And for the last two years I had been observing a Peregrine Falcon near my work. I was making reports to our good friend Tracy at Canadian Peregrine Foundation about the bird(s). Unfortunately the ledges she sat upon were too high up to get any band ID's with my camera but I still tried. Around the middle of August I spotted her lower on the Revenue Canada building, and then to my excitement another bird flew in. They were both quite vocal and active! I immediately called Tracy and over the weekend her and Bruce spent many hours at this site. To their surprise they ended up with 3 birds! One being confirmed as Midnight, who has a nest site up Hurontario at the Brampton courthouse. The others were a young male named Ossie who was banded in 2012 at the Rexdale site being William Osler hospital. And the third was another female named Alfrieda from Buffalo area I believe. I need to check the records to be certain. I could never tell the birds apart so I would always say "there's the Pepsi Peregrine" or "Ms Pepsi" even though they weren't on the Pepsi plant, but close enough, and since me, the Pepsi worker is observing them... it works for me!

Meanwhile on the other end of the city. At the Peregrine site in Don Mills, a while back, the resident male Kendal had some kind of major mishap and ended up being rescued. He spent some time at Toronto Wildlife Centre, and then moved down to The Owl Foundation. To this day, he's still in recovery and it's not certain what his outcome is going to be. But in his absence, much to the disapproval of some it seems, a young male Peregrine Falcon arrived on scene and befriended Lady Quest. While we wish all the best for Kendal, we couldn't contain our excitement for this new young male. His name is Skye. He was hatched in 2011 at our Etobicoke site. And Skye was one of the first family of Falcons that Angie and I helped watch over during fledge watch. So to see one of the young from that year survive on his own the last couple years, going wherever his wings took him, is freaking amazing to us! The Harlequin pair is quite popular with Falcon watchers and the media. Here is one article.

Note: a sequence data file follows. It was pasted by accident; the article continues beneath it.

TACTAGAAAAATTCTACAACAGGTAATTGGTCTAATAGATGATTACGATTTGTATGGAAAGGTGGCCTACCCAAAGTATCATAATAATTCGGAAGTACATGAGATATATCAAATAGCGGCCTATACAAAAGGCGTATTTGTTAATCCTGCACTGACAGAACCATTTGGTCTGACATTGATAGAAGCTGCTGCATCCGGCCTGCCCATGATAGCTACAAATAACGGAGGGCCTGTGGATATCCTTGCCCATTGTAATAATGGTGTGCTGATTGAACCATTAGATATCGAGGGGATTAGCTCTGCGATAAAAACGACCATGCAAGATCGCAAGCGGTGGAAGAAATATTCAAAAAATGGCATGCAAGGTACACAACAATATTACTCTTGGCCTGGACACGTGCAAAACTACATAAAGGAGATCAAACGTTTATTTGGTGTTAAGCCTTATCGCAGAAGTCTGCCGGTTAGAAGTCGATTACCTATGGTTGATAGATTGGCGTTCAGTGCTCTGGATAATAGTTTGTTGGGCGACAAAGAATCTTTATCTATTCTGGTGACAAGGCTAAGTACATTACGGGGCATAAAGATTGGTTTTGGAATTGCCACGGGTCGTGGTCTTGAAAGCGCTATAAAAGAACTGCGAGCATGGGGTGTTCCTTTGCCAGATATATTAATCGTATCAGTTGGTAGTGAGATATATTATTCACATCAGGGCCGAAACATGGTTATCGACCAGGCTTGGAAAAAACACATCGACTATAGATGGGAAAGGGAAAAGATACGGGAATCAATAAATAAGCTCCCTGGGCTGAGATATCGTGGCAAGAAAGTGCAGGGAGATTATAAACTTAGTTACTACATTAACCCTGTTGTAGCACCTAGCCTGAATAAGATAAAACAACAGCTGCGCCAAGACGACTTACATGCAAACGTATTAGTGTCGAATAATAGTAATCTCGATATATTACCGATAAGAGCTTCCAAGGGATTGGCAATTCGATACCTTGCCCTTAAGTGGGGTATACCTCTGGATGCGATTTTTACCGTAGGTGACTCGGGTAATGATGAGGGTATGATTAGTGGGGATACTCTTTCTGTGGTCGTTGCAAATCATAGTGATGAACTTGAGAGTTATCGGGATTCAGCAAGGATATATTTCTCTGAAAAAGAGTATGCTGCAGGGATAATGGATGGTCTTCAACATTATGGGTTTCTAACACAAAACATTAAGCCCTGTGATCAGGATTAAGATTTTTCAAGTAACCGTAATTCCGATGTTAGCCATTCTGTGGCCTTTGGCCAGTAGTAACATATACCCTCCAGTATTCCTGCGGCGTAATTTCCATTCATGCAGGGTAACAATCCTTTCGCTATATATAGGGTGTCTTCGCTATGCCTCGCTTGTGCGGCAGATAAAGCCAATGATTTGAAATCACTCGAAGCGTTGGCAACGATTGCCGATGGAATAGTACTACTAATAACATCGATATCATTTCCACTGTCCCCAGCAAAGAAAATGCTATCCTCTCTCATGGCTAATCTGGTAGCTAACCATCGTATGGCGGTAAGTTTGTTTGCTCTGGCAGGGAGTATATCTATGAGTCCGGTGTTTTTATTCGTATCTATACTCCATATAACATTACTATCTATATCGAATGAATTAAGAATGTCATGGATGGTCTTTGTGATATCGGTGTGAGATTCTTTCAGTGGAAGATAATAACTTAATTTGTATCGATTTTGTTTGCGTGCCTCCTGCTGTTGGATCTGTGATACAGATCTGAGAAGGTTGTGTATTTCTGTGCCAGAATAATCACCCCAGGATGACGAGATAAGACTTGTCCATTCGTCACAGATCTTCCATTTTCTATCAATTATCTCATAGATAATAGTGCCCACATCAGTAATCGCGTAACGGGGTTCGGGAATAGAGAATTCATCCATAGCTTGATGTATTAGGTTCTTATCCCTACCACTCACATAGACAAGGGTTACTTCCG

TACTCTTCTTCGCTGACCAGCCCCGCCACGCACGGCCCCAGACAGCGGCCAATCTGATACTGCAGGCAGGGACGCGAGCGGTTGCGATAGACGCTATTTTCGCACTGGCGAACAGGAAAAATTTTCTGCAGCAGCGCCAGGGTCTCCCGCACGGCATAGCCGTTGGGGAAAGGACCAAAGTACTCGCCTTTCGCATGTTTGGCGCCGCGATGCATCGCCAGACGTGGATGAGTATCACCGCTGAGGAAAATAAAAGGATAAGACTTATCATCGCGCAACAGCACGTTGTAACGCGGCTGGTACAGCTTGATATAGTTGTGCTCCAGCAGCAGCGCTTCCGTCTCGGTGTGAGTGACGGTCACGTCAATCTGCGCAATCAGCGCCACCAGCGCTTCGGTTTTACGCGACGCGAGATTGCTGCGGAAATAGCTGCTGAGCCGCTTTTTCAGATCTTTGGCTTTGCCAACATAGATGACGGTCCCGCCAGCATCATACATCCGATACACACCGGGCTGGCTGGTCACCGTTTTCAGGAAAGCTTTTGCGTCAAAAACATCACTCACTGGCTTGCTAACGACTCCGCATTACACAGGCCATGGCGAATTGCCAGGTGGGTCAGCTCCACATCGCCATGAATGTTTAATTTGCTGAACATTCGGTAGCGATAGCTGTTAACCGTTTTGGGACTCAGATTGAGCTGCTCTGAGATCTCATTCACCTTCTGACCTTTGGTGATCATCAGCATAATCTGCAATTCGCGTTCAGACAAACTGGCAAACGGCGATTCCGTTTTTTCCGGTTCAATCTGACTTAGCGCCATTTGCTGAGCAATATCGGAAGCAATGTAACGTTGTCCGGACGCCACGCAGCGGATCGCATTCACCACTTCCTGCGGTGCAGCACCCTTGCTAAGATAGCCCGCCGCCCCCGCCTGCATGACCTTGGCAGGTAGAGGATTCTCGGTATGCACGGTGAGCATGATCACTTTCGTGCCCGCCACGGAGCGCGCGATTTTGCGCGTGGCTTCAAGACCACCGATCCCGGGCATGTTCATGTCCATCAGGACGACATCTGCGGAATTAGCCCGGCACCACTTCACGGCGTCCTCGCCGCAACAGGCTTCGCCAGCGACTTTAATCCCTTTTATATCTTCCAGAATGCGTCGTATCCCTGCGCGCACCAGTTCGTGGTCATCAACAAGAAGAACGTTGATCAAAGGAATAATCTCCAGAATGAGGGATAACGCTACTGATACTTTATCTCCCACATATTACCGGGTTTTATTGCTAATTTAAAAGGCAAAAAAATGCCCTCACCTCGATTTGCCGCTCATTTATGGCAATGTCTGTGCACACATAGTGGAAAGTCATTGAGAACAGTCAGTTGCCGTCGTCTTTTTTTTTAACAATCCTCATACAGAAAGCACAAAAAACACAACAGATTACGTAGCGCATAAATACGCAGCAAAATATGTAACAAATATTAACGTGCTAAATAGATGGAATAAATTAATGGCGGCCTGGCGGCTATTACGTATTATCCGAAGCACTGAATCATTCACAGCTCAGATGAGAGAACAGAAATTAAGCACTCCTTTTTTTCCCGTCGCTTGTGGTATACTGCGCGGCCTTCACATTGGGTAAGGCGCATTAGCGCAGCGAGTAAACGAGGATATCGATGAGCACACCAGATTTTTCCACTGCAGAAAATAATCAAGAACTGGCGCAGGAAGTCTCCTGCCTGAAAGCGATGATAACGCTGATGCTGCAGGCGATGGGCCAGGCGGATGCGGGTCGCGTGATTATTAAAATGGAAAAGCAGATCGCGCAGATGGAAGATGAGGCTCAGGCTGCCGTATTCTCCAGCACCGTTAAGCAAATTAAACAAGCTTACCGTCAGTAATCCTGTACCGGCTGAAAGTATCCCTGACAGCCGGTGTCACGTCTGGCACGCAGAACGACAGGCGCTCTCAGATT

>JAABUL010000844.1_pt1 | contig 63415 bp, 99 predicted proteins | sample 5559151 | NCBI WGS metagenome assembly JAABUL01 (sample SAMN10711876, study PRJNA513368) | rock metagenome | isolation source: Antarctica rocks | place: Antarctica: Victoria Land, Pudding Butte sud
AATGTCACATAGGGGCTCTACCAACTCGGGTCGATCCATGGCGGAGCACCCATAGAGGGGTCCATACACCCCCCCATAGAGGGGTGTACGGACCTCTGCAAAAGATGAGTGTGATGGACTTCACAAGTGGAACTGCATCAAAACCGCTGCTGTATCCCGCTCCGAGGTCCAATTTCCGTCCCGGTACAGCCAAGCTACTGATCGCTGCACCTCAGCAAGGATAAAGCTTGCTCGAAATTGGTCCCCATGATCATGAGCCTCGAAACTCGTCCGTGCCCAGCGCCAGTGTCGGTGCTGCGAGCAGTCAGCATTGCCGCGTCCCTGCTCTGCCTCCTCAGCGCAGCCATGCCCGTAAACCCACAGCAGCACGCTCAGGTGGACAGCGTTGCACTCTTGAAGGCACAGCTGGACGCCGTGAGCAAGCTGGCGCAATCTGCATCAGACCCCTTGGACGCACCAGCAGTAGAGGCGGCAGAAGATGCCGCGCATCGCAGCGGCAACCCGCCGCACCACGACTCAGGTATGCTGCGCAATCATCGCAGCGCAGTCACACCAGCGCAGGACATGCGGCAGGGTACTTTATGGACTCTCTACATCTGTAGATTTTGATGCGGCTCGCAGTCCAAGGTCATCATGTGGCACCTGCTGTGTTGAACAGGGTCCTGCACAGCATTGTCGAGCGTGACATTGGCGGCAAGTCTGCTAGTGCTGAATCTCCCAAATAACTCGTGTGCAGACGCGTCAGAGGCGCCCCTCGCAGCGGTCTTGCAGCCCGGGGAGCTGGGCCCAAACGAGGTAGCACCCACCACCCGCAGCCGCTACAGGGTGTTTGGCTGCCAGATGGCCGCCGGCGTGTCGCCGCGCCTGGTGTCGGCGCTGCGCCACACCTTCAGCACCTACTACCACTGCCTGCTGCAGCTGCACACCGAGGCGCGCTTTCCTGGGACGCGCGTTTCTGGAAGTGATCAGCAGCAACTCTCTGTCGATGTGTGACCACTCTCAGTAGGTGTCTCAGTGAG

Skye gives us a wave after not being seen for 2 years.

September. The dog days of summer are pretty much over now. *sigh* While we dislike the high humidity, we sure miss the days of lounging out back in the shade with our critters. And it's funny, with Fall migration upon us now, things start getting a little more interesting once again.